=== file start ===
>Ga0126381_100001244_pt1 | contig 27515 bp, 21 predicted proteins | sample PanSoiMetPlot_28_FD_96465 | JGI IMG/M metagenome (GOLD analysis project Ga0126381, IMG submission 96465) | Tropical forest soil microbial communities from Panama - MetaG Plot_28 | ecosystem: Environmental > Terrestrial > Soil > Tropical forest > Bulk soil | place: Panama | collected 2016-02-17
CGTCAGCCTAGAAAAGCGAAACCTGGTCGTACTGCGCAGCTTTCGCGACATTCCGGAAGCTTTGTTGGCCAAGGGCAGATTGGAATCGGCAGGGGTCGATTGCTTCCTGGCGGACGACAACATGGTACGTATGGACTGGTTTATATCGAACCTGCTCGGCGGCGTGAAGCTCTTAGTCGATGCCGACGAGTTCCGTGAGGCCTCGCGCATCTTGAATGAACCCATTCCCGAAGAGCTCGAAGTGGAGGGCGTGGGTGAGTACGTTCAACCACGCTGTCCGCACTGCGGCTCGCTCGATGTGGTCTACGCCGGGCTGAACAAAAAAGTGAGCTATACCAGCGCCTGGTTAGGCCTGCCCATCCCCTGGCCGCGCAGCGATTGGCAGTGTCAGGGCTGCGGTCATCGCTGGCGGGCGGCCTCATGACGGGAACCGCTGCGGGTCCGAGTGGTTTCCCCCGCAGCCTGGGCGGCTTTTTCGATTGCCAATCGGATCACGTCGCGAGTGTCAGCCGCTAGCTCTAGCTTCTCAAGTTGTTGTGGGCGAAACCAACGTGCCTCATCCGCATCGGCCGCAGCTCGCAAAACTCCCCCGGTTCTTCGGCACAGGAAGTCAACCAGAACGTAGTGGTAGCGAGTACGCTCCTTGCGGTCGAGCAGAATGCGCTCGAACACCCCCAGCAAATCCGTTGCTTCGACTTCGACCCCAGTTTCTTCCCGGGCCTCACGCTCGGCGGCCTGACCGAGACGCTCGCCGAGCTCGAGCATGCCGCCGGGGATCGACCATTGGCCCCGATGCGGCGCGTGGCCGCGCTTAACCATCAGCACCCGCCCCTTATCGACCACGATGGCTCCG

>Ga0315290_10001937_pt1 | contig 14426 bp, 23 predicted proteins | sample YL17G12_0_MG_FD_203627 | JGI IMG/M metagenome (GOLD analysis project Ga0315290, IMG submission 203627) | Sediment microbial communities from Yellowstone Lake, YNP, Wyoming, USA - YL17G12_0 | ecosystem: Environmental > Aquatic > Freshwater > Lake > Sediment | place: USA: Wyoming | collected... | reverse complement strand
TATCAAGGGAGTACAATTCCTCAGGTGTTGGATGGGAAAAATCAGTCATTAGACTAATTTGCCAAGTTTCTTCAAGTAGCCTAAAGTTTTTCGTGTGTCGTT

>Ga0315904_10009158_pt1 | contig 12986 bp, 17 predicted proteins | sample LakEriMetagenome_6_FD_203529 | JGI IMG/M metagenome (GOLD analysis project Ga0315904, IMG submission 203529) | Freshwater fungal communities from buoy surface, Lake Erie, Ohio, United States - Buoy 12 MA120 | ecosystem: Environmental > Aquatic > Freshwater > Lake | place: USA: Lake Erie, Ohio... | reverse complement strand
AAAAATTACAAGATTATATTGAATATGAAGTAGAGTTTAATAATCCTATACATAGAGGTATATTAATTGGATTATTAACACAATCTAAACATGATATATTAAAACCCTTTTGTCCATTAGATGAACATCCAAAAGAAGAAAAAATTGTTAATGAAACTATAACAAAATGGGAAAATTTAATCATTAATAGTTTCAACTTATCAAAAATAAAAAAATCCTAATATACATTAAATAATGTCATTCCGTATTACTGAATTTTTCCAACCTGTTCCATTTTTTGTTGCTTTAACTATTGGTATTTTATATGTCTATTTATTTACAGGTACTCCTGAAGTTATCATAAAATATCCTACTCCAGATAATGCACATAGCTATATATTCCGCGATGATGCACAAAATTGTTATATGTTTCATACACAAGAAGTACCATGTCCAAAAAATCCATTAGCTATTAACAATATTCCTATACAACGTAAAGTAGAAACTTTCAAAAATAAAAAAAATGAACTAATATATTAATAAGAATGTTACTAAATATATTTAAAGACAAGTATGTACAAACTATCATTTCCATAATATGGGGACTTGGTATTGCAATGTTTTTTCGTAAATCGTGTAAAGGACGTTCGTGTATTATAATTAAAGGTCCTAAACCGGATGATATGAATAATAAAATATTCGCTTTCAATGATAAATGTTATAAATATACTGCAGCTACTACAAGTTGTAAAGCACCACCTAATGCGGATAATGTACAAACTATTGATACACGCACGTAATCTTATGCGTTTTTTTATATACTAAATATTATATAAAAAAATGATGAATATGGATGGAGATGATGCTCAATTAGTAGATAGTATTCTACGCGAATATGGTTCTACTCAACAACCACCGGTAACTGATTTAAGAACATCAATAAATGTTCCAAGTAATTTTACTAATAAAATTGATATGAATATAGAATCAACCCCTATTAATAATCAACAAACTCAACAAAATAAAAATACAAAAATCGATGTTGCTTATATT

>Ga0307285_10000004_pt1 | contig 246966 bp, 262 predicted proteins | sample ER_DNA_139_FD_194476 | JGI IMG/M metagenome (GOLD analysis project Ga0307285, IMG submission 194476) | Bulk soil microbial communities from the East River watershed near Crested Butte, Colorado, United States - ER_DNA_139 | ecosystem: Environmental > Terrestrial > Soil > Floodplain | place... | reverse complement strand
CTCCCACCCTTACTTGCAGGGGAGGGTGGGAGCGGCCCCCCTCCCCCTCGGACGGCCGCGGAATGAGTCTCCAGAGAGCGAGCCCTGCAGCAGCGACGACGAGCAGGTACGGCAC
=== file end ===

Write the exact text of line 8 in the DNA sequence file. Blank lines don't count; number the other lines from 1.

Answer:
CTCCCACCCTTACTTGCAGGGGAGGGTGGGAGCGGCCCCCCTCCCCCTCGGACGGCCGCGGAATGAGTCTCCAGAGAGCGAGCCCTGCAGCAGCGACGACGAGCAGGTACGGCAC